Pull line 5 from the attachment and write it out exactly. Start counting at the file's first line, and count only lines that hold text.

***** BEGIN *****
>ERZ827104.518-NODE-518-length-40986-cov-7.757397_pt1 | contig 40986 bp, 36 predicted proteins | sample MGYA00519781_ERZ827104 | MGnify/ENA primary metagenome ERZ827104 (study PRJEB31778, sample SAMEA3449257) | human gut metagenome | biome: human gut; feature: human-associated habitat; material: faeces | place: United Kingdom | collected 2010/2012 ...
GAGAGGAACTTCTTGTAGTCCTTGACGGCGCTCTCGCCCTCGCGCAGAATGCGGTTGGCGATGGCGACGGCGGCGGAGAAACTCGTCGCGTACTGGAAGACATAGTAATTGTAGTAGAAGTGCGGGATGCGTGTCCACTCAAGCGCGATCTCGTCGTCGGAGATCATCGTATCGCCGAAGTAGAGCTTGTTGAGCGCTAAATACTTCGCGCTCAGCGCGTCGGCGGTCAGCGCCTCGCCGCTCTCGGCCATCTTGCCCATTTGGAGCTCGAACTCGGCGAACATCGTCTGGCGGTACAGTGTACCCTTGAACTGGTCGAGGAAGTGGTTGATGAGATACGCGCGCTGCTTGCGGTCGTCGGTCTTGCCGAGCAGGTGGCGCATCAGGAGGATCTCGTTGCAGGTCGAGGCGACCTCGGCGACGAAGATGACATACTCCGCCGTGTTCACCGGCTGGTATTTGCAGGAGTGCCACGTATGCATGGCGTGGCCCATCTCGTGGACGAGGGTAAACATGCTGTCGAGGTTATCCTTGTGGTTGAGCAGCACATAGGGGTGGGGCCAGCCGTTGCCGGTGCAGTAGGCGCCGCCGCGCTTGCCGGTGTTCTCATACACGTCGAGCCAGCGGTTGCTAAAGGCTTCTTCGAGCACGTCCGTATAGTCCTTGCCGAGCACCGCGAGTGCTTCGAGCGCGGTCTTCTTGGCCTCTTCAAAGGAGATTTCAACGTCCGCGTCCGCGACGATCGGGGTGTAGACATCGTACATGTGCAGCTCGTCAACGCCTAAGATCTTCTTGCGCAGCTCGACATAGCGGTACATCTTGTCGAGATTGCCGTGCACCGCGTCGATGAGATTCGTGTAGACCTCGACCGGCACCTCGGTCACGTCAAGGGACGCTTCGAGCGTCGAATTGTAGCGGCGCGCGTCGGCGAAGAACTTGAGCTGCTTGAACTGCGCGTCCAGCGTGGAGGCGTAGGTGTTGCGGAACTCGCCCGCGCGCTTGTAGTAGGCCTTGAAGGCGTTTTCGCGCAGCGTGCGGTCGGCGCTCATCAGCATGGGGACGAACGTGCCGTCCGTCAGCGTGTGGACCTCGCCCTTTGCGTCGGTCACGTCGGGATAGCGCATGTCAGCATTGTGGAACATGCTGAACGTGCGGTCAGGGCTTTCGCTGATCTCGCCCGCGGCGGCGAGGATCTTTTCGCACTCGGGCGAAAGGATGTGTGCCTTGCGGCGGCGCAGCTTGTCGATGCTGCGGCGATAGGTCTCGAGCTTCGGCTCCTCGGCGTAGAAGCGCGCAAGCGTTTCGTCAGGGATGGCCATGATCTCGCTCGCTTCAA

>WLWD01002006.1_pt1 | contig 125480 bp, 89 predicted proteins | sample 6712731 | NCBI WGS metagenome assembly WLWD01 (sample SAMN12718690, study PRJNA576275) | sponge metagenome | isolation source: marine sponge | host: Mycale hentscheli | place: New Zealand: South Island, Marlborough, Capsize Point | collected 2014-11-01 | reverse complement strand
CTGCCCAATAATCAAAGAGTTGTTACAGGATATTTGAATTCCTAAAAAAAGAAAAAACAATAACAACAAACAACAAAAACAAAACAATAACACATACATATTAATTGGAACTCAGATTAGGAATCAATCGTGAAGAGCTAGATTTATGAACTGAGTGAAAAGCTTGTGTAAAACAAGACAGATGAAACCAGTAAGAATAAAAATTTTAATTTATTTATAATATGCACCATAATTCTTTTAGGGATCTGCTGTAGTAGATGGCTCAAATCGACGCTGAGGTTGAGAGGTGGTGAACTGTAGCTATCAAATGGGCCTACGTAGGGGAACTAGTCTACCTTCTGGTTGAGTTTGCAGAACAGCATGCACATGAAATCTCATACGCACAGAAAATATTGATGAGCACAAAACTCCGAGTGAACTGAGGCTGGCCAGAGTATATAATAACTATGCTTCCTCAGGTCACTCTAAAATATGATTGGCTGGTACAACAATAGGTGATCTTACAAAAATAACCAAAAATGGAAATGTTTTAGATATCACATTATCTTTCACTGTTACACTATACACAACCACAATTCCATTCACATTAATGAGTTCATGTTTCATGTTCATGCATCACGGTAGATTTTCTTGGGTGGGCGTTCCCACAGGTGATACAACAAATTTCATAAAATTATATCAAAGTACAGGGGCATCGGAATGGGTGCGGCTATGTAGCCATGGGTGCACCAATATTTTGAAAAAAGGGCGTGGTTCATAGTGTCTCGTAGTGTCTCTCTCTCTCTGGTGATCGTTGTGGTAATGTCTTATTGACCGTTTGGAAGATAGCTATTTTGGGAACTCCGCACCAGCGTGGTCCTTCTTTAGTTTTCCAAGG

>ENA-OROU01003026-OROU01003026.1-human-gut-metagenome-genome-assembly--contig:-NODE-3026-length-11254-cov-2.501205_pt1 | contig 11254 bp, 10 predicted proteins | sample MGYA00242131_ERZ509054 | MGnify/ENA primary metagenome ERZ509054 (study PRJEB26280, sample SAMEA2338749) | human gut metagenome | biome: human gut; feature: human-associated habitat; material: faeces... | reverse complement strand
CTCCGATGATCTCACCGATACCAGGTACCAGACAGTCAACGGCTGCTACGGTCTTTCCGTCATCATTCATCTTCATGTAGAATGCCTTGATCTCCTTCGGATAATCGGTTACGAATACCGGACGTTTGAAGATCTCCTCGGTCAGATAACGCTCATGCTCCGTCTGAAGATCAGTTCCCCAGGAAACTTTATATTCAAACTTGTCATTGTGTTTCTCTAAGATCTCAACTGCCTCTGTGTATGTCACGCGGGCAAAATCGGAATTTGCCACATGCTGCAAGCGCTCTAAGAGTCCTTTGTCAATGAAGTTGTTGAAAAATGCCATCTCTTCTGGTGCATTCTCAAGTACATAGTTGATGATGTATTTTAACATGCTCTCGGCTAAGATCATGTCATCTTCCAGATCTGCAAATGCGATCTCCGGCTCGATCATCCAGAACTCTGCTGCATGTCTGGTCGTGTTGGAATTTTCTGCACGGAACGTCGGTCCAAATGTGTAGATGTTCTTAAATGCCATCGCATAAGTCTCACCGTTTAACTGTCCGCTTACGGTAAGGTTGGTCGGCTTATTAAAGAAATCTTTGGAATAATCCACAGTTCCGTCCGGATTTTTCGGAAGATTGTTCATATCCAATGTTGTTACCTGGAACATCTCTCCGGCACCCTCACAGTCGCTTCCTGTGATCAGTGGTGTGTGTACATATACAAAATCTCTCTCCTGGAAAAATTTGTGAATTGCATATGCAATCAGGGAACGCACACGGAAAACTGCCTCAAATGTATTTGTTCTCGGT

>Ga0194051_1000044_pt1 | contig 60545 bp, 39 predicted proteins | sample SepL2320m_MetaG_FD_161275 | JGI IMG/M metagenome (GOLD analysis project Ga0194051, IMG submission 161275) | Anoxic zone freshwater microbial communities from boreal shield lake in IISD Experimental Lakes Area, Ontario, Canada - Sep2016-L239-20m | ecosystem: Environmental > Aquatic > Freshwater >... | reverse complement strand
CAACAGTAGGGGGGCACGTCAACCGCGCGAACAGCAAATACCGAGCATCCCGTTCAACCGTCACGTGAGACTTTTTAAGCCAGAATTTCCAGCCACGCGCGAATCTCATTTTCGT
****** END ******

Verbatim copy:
>ENA-OROU01003026-OROU01003026.1-human-gut-metagenome-genome-assembly--contig:-NODE-3026-length-11254-cov-2.501205_pt1 | contig 11254 bp, 10 predicted proteins | sample MGYA00242131_ERZ509054 | MGnify/ENA primary metagenome ERZ509054 (study PRJEB26280, sample SAMEA2338749) | human gut metagenome | biome: human gut; feature: human-associated habitat; material: faeces... | reverse complement strand